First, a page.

Finding Your Nerds

Sadie Keljikian, Express Trade Capital

Trade shows are a useful resource for designers and wholesalers, but they can be difficult to navigate successfully. They provide the opportunity to interact with retailers and pitch products face-to-face, which is extremely valuable. However, the attendees are almost exclusively buyers looking for products to meet specific commercial requirements. Selling to buyers who focus solely on how profitable a product will be can leave less-than-ample opportunity for vendors to express the thought, care, and love that they’ve put into their products.

While some trade shows will attract people with a passion for a given industry, few offer the kind of audience one will encounter at fan-based conventions. Events like these present a unique opportunity for vendors: the ability to interact directly with consumers whose interests align directly with their goods. The beauty of these interactions is that they have the potential to build a brand’s equity by taking the goods directly to the consumers from all over the world who will appreciate them most.

Below are a few tips to getting the most out of a convention as an exhibitor:

Choose Your Con Wisely

Many people (even non-fans) are aware of large-scale events like SDCC (San Diego Comic Con) or the D23 Expo (Disney’s fan club convention), both of which host tens of thousands of people, but there are dozens of similar events that take place year-round all over the world. Many are much smaller and more specifically focused: Leaky Con in the UK is focused on JK Rowling’s Harry Potter universe, Anime Con in New York is entirely about Japanese anime and manga, etc. All events, regardless of size, share the same structure: a gathering of vendors, entertainers, and industry leaders at an event that is 100% designed for the fans.

Unless you sell products that fit into an obvious genre or subgenre (ex: if you make Cowboy Bebop figurines, you’re likely to do well at Anime Con), you should find your fans before you choose an event. This will require some rudimentary market research but, ultimately, it’ll not only help you find events to exhibit your goods, it’ll narrow down your search for retail leads.

It’s also important to consider your budget and any locational preferences. If you can’t afford to travel a long distance or pay the exorbitant exhibitor fees at a large-scale convention, you should research cons in your local area that are smaller in scale and thus, more accessible to local businesses.

Work Out Your Pitch and Get Behind Your Products

One of the perks of exhibiting at a convention is that usually you don’t have to convince attendees the way you would with buyers, since they’re already fans and aren’t concerned with selling your goods to others. Fans are much more moved by your passion. This means that rather than focusing on the potential value your products might have to a retailer, you can focus on the hard work and love you put into creating them!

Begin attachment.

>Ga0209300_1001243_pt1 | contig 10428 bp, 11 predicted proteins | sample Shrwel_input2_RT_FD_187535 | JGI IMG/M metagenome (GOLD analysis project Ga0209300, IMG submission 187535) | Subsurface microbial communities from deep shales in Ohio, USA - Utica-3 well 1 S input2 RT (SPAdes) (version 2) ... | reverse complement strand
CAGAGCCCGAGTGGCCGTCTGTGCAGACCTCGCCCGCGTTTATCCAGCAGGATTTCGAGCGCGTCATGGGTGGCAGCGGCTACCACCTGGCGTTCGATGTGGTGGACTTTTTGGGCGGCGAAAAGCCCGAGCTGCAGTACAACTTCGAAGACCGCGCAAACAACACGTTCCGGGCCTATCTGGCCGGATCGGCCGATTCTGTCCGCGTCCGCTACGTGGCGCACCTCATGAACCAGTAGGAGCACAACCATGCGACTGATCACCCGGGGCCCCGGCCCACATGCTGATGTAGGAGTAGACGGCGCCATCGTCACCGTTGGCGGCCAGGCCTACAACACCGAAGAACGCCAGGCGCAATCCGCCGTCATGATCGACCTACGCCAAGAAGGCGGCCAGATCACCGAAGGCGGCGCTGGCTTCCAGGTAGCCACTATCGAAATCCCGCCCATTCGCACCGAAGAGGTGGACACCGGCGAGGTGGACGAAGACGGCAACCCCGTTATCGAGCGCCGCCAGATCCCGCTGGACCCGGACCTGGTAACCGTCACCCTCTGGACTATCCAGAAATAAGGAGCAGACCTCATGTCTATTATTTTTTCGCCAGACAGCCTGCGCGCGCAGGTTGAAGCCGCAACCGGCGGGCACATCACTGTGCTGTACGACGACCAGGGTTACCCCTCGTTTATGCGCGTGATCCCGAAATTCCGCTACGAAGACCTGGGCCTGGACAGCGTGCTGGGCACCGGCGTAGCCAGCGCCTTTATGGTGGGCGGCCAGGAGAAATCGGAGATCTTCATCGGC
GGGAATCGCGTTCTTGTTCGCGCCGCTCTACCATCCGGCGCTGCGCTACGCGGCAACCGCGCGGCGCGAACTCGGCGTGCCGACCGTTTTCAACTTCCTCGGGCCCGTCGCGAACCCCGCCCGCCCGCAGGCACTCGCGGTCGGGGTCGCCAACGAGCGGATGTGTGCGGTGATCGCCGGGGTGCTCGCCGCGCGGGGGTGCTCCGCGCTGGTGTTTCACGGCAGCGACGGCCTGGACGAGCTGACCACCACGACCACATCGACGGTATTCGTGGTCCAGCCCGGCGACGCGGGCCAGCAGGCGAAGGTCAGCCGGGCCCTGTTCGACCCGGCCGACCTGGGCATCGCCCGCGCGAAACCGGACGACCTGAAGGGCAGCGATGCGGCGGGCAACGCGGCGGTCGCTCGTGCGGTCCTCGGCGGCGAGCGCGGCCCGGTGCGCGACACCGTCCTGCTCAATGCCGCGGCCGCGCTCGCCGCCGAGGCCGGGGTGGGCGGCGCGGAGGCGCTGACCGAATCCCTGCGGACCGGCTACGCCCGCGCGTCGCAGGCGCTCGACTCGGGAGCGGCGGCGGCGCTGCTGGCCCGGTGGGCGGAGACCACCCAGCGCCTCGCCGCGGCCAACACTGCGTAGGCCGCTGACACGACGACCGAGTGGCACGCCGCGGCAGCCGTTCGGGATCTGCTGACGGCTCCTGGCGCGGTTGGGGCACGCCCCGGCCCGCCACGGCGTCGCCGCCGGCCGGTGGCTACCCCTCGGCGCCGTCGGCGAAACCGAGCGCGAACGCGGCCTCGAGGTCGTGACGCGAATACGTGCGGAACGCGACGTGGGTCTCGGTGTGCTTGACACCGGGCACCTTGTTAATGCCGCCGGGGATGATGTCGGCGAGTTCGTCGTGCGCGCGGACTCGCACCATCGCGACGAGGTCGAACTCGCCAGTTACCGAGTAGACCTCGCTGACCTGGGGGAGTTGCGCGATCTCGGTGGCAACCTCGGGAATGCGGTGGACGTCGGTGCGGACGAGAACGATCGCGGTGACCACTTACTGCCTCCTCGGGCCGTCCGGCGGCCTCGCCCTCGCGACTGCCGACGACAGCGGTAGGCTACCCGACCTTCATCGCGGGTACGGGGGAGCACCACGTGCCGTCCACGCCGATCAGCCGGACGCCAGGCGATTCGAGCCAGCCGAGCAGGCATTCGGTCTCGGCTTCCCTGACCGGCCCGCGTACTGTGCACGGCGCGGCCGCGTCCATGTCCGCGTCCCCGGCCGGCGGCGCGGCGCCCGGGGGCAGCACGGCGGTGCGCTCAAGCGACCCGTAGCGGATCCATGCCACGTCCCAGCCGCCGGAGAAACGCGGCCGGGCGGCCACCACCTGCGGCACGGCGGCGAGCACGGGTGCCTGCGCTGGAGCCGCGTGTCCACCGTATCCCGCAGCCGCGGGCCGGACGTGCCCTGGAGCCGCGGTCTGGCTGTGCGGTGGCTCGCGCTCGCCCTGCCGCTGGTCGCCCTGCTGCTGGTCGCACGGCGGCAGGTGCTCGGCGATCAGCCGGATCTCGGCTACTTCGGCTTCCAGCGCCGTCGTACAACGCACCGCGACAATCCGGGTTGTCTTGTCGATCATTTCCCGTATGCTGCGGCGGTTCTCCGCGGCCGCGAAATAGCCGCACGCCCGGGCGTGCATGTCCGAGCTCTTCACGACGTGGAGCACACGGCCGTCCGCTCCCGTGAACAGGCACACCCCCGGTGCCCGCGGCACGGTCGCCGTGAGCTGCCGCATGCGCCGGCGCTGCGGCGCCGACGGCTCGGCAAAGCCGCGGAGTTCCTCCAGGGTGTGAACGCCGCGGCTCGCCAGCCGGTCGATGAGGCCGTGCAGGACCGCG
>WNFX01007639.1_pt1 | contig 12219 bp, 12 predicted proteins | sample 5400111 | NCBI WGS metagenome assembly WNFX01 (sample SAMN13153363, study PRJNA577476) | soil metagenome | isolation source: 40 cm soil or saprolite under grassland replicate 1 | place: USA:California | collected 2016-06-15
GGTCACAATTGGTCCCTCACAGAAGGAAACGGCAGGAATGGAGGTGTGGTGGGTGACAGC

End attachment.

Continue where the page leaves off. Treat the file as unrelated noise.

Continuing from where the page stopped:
While this difference in dynamic is, in many ways, an advantage, it also means that you need to reconsider the way you pitch to attendees. Avoid the proverbial “hard sell” with convention goers. As mentioned, they aren’t going to sell your goods again, so the only convincing they need from you is that your product is high quality and relates to subjects or genres that interest them. If you’re an independent publisher selling comic books or novels, give the attendees your elevator pitch. Think about what you would want to hear in a movie trailer or read on the back of a book and remember that if you are passionate about your product, consumers are far more likely to jump in and, ultimately, share your passion.

 Plan Scrupulously and Be Flexible

This goes for any trade show, but even smaller conventions can be surprisingly popular and therefore logistically complex. Plan your booth carefully and make sure you’re prepared for the space and layout to be different from your expectations. Make sure any displays are adaptable and bring additional materials if necessary. If you find that your booth’s position isn’t as “central” as you were hoping, don’t be afraid to send someone to the trade floor with flyers, an arrow sign, or just a brief spiel to bring up your traffic. Flexibility is the name of the game.

Bring a Team

One of the best ways to make sure you get your money’s worth when exhibiting at a convention is to bring a group of people to man your booth. There are a few reasons for this: 1. The booth should never be unattended, 2. It’s always a good idea to put someone out on the floor to bring interested attendees back to your booth, and 3. Conventions are typically held over 3-5 days and each day is at least 7-8 hours long. Ideally, you should have around five individuals for a small booth, but three is the bare minimum to ensure that everyone gets a break and doesn’t lose energy early in the con.

Cast a Wide Net

You may have found that, historically, your product appeals to a certain kind of person. If you sell comic books or toys, you may have found that children, teenagers, and parents are your niche market. Again, you must remember that at a convention, almost everyone is a fan. This means that ages, genders, and “types” are functionally irrelevant. So, if you see a variety of ages, genders etc. looking at your products, all the better! Give everyone who shows interest equal attention at your booth and you may be surprised by the diverse fans you acquire.

While conventions aren’t necessarily best suited to every kind of business, they certainly provide an ample platform for small businesses with a “nerdy” following to increase that following and build a formidable brand and audience. Get out there and find your nerds!

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